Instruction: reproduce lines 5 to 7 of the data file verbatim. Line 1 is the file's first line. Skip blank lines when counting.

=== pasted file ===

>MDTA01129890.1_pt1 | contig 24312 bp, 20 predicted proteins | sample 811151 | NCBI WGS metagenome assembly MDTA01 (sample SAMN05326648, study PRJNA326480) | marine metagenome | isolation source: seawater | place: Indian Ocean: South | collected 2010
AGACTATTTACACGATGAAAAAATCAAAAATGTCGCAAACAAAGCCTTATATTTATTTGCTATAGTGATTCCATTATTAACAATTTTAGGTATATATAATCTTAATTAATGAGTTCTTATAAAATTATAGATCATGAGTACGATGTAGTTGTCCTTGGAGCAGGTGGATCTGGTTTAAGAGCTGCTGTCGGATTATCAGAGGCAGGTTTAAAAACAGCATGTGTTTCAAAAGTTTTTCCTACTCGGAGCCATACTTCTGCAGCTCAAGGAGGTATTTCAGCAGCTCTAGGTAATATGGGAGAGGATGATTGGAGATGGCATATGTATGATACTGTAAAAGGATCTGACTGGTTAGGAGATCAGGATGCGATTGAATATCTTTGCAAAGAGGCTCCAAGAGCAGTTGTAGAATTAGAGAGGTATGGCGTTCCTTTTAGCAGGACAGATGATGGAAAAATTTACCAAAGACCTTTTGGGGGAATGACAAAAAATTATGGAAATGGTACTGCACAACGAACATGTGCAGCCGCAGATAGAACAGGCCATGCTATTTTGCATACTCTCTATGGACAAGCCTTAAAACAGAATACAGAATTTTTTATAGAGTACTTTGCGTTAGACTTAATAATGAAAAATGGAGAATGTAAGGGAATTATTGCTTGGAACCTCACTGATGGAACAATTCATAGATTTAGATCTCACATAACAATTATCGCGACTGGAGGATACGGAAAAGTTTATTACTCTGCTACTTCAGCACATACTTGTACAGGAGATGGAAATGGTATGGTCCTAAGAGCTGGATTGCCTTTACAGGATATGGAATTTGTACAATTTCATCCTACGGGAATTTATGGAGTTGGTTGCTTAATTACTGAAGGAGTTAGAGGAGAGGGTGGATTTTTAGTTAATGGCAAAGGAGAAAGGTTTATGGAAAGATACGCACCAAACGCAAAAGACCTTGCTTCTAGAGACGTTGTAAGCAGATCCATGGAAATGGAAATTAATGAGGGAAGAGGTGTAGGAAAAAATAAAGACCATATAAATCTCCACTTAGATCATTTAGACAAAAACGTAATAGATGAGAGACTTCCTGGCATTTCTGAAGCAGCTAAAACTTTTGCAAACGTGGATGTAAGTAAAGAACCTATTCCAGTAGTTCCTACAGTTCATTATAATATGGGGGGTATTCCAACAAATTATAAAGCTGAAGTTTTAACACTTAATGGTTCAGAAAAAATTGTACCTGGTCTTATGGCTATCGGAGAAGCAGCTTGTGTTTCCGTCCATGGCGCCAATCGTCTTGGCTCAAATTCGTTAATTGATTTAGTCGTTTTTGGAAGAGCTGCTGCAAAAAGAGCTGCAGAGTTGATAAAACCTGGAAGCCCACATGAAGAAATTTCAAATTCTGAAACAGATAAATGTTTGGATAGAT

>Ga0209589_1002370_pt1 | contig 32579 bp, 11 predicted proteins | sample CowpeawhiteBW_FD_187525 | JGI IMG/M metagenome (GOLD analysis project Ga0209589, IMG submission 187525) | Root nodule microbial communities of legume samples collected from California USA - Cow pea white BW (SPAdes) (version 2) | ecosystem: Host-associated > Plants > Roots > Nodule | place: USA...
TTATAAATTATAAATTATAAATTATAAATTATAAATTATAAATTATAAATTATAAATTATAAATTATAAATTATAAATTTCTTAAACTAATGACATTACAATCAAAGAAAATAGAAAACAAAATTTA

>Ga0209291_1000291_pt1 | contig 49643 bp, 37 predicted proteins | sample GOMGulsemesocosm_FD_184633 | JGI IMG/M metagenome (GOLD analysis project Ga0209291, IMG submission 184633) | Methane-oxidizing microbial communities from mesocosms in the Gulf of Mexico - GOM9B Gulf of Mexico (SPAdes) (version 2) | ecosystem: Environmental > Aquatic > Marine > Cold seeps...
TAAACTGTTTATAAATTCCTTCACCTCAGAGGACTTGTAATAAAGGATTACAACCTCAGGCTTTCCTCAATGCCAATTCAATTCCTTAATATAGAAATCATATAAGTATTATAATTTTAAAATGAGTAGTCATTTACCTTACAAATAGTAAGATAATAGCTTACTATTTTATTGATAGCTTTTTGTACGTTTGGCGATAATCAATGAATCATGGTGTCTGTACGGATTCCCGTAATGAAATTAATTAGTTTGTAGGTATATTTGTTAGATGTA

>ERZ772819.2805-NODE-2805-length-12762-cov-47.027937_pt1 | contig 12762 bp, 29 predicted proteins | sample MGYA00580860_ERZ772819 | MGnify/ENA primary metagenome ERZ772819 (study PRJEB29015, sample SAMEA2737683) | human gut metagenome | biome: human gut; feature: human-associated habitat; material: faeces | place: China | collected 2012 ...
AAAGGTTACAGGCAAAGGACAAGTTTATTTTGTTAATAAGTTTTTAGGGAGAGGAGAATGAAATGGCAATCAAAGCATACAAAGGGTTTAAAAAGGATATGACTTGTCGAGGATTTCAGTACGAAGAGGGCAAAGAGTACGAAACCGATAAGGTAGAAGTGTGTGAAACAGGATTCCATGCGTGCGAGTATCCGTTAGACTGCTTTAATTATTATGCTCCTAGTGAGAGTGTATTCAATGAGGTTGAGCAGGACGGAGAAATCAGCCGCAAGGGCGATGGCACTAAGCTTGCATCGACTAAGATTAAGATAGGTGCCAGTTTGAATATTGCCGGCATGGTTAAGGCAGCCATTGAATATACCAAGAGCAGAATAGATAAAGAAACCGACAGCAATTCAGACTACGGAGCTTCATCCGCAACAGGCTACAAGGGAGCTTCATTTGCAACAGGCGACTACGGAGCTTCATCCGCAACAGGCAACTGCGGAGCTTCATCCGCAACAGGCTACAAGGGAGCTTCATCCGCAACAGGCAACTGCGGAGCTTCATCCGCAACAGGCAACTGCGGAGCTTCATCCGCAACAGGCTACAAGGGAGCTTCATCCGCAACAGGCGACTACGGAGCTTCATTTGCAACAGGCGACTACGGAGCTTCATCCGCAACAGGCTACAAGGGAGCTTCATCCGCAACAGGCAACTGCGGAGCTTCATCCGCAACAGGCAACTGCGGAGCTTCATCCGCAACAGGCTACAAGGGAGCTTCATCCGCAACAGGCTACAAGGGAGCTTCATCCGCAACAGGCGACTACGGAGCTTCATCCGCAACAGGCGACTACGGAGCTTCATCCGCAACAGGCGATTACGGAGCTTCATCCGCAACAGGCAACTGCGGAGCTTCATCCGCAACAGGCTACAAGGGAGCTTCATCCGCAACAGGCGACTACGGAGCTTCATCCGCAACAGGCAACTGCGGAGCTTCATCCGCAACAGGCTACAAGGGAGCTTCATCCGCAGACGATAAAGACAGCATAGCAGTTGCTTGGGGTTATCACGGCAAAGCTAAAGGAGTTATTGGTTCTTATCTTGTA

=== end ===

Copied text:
>Ga0209291_1000291_pt1 | contig 49643 bp, 37 predicted proteins | sample GOMGulsemesocosm_FD_184633 | JGI IMG/M metagenome (GOLD analysis project Ga0209291, IMG submission 184633) | Methane-oxidizing microbial communities from mesocosms in the Gulf of Mexico - GOM9B Gulf of Mexico (SPAdes) (version 2) | ecosystem: Environmental > Aquatic > Marine > Cold seeps...
TAAACTGTTTATAAATTCCTTCACCTCAGAGGACTTGTAATAAAGGATTACAACCTCAGGCTTTCCTCAATGCCAATTCAATTCCTTAATATAGAAATCATATAAGTATTATAATTTTAAAATGAGTAGTCATTTACCTTACAAATAGTAAGATAATAGCTTACTATTTTATTGATAGCTTTTTGTACGTTTGGCGATAATCAATGAATCATGGTGTCTGTACGGATTCCCGTAATGAAATTAATTAGTTTGTAGGTATATTTGTTAGATGTA

>ERZ772819.2805-NODE-2805-length-12762-cov-47.027937_pt1 | contig 12762 bp, 29 predicted proteins | sample MGYA00580860_ERZ772819 | MGnify/ENA primary metagenome ERZ772819 (study PRJEB29015, sample SAMEA2737683) | human gut metagenome | biome: human gut; feature: human-associated habitat; material: faeces | place: China | collected 2012 ...